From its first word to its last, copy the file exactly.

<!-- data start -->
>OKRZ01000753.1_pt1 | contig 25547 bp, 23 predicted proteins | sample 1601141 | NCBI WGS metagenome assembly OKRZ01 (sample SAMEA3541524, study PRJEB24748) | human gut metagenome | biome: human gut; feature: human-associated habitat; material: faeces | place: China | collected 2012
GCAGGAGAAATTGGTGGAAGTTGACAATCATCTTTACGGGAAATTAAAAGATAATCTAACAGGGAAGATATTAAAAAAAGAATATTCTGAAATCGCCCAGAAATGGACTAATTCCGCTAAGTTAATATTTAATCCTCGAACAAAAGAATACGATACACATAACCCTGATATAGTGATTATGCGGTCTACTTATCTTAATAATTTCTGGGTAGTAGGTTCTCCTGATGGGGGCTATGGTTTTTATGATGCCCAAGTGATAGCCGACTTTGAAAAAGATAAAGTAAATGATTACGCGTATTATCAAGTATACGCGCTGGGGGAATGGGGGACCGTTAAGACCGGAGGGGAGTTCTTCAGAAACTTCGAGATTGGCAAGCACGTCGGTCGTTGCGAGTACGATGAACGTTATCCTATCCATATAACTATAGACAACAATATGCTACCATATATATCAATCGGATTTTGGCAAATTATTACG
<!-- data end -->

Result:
>OKRZ01000753.1_pt1 | contig 25547 bp, 23 predicted proteins | sample 1601141 | NCBI WGS metagenome assembly OKRZ01 (sample SAMEA3541524, study PRJEB24748) | human gut metagenome | biome: human gut; feature: human-associated habitat; material: faeces | place: China | collected 2012
GCAGGAGAAATTGGTGGAAGTTGACAATCATCTTTACGGGAAATTAAAAGATAATCTAACAGGGAAGATATTAAAAAAAGAATATTCTGAAATCGCCCAGAAATGGACTAATTCCGCTAAGTTAATATTTAATCCTCGAACAAAAGAATACGATACACATAACCCTGATATAGTGATTATGCGGTCTACTTATCTTAATAATTTCTGGGTAGTAGGTTCTCCTGATGGGGGCTATGGTTTTTATGATGCCCAAGTGATAGCCGACTTTGAAAAAGATAAAGTAAATGATTACGCGTATTATCAAGTATACGCGCTGGGGGAATGGGGGACCGTTAAGACCGGAGGGGAGTTCTTCAGAAACTTCGAGATTGGCAAGCACGTCGGTCGTTGCGAGTACGATGAACGTTATCCTATCCATATAACTATAGACAACAATATGCTACCATATATATCAATCGGATTTTGGCAAATTATTACG